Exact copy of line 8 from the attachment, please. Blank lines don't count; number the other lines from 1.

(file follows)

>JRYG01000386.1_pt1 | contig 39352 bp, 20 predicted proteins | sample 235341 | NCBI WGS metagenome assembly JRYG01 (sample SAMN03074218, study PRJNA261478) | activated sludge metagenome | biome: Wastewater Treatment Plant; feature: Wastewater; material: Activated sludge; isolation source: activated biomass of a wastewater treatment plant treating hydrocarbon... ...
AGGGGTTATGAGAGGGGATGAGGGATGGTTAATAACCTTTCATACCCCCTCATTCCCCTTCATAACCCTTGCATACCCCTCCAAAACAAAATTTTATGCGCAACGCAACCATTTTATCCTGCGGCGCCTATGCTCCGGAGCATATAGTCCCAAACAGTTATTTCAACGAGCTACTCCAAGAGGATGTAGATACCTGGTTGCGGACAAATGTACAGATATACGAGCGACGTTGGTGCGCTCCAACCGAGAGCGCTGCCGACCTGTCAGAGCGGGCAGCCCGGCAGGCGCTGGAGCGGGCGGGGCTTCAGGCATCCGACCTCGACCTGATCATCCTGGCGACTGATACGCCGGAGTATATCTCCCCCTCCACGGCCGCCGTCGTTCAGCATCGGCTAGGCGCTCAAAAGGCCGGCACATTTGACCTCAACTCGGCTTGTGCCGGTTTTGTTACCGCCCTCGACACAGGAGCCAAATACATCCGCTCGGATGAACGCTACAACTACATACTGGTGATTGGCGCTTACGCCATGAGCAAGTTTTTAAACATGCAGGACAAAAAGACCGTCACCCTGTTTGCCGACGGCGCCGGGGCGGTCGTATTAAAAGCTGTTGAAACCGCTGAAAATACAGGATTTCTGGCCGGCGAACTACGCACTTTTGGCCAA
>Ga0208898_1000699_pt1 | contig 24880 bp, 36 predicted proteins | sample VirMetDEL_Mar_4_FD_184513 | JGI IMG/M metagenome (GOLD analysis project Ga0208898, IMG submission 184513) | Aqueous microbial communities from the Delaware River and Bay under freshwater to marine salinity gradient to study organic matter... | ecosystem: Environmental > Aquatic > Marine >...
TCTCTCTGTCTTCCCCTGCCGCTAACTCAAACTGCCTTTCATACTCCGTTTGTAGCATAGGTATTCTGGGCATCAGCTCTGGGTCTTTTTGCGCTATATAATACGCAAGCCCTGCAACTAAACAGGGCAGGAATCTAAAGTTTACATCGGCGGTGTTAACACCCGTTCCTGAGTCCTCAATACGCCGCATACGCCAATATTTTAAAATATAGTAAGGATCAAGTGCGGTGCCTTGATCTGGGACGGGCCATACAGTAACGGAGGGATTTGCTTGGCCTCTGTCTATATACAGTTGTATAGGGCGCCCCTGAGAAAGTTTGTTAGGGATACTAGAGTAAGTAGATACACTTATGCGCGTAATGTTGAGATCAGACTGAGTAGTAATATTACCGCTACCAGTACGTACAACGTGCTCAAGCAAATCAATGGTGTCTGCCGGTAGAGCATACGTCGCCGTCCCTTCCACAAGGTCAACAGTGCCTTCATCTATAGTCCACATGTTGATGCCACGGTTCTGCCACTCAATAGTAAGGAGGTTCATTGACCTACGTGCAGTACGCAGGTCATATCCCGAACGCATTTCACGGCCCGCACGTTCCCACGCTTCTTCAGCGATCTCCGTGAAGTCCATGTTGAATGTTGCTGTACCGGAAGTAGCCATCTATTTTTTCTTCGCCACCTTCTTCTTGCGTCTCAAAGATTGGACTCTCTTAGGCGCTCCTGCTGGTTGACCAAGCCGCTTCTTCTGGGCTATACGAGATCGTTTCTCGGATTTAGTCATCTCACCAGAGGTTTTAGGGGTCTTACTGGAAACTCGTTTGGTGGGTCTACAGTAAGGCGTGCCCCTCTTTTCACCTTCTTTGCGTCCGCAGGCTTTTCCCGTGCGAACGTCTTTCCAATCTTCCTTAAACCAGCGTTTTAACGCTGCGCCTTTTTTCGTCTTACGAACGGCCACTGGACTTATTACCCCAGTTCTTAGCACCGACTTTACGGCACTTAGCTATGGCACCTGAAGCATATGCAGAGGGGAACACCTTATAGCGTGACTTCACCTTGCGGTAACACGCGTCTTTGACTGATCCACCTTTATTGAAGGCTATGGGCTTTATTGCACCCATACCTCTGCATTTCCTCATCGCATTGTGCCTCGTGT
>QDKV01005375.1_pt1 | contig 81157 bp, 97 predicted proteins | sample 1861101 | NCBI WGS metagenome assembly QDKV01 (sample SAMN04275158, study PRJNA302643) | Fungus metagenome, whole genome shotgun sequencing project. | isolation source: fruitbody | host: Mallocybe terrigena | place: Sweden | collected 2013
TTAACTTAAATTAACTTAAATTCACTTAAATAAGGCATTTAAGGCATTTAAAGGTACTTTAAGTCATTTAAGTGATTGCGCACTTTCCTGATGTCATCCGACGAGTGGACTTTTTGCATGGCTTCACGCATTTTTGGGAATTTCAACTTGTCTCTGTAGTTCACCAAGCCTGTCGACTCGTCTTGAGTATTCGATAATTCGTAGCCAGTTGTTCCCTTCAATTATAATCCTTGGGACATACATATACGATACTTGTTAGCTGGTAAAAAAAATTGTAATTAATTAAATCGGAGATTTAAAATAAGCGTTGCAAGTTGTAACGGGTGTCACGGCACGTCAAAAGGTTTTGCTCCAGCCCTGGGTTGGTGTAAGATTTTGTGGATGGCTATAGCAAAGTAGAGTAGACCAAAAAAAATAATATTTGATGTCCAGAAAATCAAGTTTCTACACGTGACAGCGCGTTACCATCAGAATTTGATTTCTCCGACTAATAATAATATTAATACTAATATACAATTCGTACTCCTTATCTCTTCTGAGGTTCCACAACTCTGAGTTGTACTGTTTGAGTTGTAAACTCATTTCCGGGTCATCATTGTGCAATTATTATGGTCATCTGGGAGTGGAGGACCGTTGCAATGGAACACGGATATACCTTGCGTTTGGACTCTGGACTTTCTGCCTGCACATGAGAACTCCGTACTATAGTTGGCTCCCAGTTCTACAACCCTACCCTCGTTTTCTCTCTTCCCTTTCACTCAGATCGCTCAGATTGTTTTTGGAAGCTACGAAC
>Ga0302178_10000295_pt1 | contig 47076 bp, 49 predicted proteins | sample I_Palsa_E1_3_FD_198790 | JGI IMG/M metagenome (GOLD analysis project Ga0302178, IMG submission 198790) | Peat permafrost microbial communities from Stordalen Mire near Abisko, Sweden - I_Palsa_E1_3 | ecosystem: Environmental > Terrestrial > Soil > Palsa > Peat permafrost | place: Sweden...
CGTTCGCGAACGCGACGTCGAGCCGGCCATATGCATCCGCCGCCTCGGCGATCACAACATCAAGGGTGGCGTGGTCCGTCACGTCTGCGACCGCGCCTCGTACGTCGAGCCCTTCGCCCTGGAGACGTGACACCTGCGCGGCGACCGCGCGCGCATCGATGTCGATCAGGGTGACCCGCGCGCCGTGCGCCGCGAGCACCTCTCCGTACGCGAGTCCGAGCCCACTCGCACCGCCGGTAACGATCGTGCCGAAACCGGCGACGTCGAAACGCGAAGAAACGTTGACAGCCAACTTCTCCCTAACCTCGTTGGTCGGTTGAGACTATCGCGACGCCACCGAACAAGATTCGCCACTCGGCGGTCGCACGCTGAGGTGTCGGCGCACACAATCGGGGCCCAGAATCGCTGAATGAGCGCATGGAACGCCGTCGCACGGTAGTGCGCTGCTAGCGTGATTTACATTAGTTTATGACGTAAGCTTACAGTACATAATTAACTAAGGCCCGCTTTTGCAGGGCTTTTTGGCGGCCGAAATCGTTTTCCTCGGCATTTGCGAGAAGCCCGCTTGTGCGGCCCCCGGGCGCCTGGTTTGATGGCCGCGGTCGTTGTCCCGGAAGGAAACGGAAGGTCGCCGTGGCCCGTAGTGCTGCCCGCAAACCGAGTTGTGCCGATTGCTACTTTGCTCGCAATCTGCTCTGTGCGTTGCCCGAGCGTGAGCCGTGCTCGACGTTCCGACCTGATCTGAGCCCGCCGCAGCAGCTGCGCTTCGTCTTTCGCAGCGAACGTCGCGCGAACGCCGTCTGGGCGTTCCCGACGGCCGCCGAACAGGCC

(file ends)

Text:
CGTTCGCGAACGCGACGTCGAGCCGGCCATATGCATCCGCCGCCTCGGCGATCACAACATCAAGGGTGGCGTGGTCCGTCACGTCTGCGACCGCGCCTCGTACGTCGAGCCCTTCGCCCTGGAGACGTGACACCTGCGCGGCGACCGCGCGCGCATCGATGTCGATCAGGGTGACCCGCGCGCCGTGCGCCGCGAGCACCTCTCCGTACGCGAGTCCGAGCCCACTCGCACCGCCGGTAACGATCGTGCCGAAACCGGCGACGTCGAAACGCGAAGAAACGTTGACAGCCAACTTCTCCCTAACCTCGTTGGTCGGTTGAGACTATCGCGACGCCACCGAACAAGATTCGCCACTCGGCGGTCGCACGCTGAGGTGTCGGCGCACACAATCGGGGCCCAGAATCGCTGAATGAGCGCATGGAACGCCGTCGCACGGTAGTGCGCTGCTAGCGTGATTTACATTAGTTTATGACGTAAGCTTACAGTACATAATTAACTAAGGCCCGCTTTTGCAGGGCTTTTTGGCGGCCGAAATCGTTTTCCTCGGCATTTGCGAGAAGCCCGCTTGTGCGGCCCCCGGGCGCCTGGTTTGATGGCCGCGGTCGTTGTCCCGGAAGGAAACGGAAGGTCGCCGTGGCCCGTAGTGCTGCCCGCAAACCGAGTTGTGCCGATTGCTACTTTGCTCGCAATCTGCTCTGTGCGTTGCCCGAGCGTGAGCCGTGCTCGACGTTCCGACCTGATCTGAGCCCGCCGCAGCAGCTGCGCTTCGTCTTTCGCAGCGAACGTCGCGCGAACGCCGTCTGGGCGTTCCCGACGGCCGCCGAACAGGCC